Accessible for all skill levels, this short hike passes through lush jungle (you may recognize the scenery from movies like Lost and Jurassic Park) to the base of the 100-foot Manoa Falls. As most jungle hikes go, the trail is often muddy and slick, so hiking boots are recommended. Unfortunately, you are not allowed to swim in the pool beneath the falls. There is a $5 entrance fee to the park.

    1. Makapu’u Point Lighthouse Trail, eastern shore of Oahu near Honolulu

    Difficulty: Easy** Distance: 3.3 miles round trip**

    Makapuu Lighthouse

    Take a hike down to the Makapu'u Lighthouse for a panoramic view of the Pacific Ocean.  Alicia0928

    Another relatively easy trail for visitors to Oahu, the paved Makapu’u Point Trail meanders up along this coastal bluff eventually leading to the lighthouse. You’ll get fantastic views of the tiny offshore islands out in the Pacific Ocean, Oahu’s dramatic coastline, and the inside of Koko Crater to the north. From November until about February, it’s not uncommon to spot whales swimming in the water below this popular trail.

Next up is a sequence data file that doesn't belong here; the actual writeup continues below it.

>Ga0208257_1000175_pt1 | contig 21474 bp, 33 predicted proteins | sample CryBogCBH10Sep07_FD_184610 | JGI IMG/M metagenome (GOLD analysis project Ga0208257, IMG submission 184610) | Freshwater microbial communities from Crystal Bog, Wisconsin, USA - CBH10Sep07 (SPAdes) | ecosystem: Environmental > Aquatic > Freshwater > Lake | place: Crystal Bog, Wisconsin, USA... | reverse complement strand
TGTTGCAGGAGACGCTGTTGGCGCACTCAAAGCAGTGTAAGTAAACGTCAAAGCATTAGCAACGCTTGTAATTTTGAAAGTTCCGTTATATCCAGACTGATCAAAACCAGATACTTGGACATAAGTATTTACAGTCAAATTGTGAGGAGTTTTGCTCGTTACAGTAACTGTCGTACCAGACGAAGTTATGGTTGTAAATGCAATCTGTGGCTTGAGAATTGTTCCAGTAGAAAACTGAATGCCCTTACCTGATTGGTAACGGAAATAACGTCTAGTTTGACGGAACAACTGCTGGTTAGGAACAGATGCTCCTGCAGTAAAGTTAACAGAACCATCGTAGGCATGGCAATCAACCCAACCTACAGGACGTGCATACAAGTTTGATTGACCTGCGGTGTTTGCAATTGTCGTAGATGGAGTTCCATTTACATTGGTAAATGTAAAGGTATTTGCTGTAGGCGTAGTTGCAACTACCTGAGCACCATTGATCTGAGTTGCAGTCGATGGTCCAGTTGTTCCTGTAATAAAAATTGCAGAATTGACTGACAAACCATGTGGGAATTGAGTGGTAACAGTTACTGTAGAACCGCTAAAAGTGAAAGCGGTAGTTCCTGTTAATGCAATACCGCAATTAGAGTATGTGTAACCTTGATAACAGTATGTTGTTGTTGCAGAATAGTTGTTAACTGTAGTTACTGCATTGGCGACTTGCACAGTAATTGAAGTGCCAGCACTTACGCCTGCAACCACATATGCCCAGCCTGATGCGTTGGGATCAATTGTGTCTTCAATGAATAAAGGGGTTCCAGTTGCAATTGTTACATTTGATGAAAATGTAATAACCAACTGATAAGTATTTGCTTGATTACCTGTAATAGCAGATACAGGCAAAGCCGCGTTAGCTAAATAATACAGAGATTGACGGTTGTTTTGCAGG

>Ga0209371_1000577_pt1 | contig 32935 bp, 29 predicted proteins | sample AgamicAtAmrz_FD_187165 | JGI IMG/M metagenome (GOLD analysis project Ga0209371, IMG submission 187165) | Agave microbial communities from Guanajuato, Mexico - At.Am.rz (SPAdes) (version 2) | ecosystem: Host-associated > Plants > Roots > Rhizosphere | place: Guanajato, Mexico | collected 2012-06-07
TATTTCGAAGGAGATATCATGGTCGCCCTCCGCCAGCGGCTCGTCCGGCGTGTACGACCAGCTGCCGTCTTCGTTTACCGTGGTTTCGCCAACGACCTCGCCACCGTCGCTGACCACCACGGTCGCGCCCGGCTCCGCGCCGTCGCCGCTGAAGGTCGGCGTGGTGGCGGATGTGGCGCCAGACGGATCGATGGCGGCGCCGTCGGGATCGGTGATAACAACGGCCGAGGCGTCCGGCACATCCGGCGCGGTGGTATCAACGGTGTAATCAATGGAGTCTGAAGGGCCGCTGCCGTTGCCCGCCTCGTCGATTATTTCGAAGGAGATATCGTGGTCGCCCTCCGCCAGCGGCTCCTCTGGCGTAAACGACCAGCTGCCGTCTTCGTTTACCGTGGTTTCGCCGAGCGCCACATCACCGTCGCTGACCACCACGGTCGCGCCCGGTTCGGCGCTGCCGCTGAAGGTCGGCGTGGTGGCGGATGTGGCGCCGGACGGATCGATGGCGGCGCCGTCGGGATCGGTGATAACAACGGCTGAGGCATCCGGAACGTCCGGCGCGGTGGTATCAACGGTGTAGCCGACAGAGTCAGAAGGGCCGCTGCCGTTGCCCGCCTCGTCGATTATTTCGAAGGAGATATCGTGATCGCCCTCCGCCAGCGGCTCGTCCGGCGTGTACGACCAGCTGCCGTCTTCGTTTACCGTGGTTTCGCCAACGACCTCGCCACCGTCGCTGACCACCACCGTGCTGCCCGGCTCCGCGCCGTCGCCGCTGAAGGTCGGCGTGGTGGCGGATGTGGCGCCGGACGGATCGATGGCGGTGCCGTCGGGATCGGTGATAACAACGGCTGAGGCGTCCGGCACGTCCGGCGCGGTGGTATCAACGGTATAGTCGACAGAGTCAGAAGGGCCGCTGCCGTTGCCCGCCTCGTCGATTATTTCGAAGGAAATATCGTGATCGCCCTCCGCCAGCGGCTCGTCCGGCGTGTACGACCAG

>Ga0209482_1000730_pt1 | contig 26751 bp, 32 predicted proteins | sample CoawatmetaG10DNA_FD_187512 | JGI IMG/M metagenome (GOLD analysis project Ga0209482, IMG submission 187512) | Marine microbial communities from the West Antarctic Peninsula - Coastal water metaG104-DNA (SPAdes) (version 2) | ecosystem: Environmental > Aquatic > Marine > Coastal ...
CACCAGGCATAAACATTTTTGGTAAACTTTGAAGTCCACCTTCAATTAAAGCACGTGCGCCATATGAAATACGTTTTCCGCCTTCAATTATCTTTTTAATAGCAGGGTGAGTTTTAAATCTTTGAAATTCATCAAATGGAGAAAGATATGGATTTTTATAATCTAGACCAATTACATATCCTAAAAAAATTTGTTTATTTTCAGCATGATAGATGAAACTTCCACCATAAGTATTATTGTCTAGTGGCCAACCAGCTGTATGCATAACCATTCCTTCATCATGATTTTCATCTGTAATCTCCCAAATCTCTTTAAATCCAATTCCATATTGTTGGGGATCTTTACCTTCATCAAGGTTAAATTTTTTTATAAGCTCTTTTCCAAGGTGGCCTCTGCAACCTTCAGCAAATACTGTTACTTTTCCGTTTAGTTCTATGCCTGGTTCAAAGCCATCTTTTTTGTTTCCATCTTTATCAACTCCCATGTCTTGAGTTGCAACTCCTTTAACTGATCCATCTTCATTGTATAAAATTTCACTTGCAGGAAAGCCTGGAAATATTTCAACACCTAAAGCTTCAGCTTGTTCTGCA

1. Olomana Trail, Maunawili Playground near Kailua

    Difficulty: Strenuous** Distance: 4.5 miles round trip**

    This challenging hike features three peaks and is well-worth the nearly 2,200 feet of elevation gain for incredible views of the Pacific Ocean and the mountains. This is also a great spot for seeing wildflowers on the island. The first peak has steep drop-offs on either side and will take about 1.5 miles to summit. The second peak is the easiest of the hike, while the third and final peak is recommended only for experienced hikers who are comfortable with exposure and some scrambling.